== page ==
Top

Glossary

Bushmeat
The meat derived from wildlife of African forests, or ‘bush’.
Monogamous
Having only one mate during a breeding season, or throughout the breeding life of a pair.
Nocturnal
Active at night.
Primary rainforest
Rainforest that has remained undisturbed for a long time and has reached a mature condition.
Top

References

  1. IUCN Red List (June, 2009)
    http://www.iucnredlist.org
  2. Kingdon, J. (1997) The Kingdon Field Guide to African Mammals. Academic Press, San Diego.
  3. CITES (September, 2007)
    http://www.cites.org
  4. Macdonald, D.W. (2006) The Encyclopedia of Mammals. Oxford University Press, Oxford.
  5. Stuart, C. and Stuart, T. (1997) Field Guide to the Larger Mammals of Africa. Struik Publishers, Cape Town.
  6. Wilson, V.J. (2005) Duikers of Africa: Masters of the African Forest Floor. Zimbi Books, Pretoria, South Africa.
  7. Feer, F. (1989) Comparative diet of Cephalophus callipygus and C. dorsalis , sympatric bovids of the African sempervirent forest. Mammalia, 53(4): 563 - 620.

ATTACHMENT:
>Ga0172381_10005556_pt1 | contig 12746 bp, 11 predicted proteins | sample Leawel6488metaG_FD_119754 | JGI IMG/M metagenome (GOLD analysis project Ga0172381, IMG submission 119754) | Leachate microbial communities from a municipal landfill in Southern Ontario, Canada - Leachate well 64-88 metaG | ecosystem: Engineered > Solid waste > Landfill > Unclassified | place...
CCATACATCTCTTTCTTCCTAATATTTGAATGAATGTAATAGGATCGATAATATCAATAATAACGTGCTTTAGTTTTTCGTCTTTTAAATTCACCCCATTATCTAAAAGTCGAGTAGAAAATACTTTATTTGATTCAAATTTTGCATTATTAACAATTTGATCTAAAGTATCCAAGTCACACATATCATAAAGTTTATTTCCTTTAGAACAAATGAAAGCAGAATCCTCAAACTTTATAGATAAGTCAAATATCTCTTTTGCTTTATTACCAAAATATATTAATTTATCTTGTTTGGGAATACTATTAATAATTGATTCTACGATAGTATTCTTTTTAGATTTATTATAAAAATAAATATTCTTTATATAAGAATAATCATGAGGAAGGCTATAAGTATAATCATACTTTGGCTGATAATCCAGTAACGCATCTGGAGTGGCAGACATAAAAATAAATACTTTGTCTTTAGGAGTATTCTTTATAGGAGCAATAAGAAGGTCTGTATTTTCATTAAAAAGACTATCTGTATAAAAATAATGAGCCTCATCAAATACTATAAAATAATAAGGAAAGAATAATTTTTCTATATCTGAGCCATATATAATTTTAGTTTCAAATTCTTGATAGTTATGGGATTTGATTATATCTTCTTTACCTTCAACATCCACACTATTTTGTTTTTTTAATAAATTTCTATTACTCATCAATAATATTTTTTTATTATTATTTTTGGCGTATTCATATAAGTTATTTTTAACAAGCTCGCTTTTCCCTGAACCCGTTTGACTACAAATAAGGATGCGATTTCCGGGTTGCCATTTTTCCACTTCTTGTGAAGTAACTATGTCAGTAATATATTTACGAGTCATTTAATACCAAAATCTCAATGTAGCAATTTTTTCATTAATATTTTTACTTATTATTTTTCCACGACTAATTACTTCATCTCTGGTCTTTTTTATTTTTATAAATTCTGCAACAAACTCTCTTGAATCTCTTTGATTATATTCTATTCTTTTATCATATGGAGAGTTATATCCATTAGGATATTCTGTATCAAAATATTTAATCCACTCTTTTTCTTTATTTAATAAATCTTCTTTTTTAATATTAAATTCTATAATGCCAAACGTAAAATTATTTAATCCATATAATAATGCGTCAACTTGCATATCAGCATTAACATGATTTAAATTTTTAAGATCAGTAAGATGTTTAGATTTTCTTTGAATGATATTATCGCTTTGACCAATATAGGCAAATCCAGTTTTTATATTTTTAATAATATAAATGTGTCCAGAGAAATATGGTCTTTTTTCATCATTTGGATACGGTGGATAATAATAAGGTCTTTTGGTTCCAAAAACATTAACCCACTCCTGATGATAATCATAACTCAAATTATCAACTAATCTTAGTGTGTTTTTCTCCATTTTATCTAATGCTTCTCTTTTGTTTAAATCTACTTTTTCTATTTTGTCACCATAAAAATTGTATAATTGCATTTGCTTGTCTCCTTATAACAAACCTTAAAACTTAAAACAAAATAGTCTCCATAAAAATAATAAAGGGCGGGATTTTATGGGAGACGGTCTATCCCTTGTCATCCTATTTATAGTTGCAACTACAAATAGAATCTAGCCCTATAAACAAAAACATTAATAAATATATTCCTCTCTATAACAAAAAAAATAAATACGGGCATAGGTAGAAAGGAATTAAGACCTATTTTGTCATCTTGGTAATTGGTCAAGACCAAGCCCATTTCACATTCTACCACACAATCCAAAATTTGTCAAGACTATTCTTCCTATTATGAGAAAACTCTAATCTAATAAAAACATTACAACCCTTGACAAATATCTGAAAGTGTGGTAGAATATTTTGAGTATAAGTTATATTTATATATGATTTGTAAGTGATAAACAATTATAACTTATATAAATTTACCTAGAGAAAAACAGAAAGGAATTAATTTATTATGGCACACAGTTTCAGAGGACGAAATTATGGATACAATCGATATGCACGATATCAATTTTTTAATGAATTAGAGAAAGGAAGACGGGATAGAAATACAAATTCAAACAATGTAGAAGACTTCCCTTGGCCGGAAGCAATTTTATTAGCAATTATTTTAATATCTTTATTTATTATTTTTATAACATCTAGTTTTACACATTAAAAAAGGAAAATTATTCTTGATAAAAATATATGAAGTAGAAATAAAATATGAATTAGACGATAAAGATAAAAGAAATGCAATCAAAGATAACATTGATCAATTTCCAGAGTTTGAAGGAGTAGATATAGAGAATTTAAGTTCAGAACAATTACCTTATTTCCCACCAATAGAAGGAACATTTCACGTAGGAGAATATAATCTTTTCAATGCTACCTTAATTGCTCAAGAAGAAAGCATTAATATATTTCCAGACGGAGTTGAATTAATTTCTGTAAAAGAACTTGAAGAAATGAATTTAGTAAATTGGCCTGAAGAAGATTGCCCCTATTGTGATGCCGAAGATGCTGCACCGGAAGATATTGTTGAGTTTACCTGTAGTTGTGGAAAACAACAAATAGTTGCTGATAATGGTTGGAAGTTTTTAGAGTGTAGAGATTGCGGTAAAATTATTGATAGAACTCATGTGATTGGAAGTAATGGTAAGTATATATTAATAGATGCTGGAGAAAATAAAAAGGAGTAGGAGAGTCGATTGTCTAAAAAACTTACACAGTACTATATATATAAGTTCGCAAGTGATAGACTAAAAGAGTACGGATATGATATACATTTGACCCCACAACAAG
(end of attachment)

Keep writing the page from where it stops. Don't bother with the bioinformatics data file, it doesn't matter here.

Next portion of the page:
8. Eves, H.E. and Stein, J.T. (2002) BCTF Fact Sheet: Duikers and the African Bushmeat Trade. Bushmeat Crisis Task Force, Washington, DC. Available at:
    http://www.bushmeat.org
  9. Ultimate Ungulate (September, 2007)
    http://www.ultimateungulate.com/Artiodactyla/Cephalophus_dorsalis.html
X
Close

Image credit

Bay duiker  
Bay duiker

© Kenneth W. Fink / www.ardea.com

Ardea wildlife pets environment
59 Tranquil Vale
London
SE3 0BS
United Kingdom
Tel: +44 (0) 208 318 1401
ardea@ardea.co.uk
http://www.ardea.com

X
Close

Link to this photo

ARKive species - Bay duiker (Cephalophus dorsalis) Embed this ARKive thumbnail link ("portlet") by copying and pasting the code below.

Terms of Use - The displayed portlet may be used as a link from your website to ARKive's online content for private, scientific, conservation or educational purposes only. It may NOT be used within Apps.

Read more about

X
Close

MyARKive

MyARKive offers the scrapbook feature to signed-up members, allowing you to organize your favourite ARKive images and videos and share them with friends.

Play the Team WILD game:

Team WILD, an elite squadron of science superheroes, needs your help! Your mission: protect and conserve the planet’s species and habitats from destruction.

Conservation in Action

Which species are on the road to recovery? Find out now »

Help us share the wonders of the natural world. Donate today!

Blog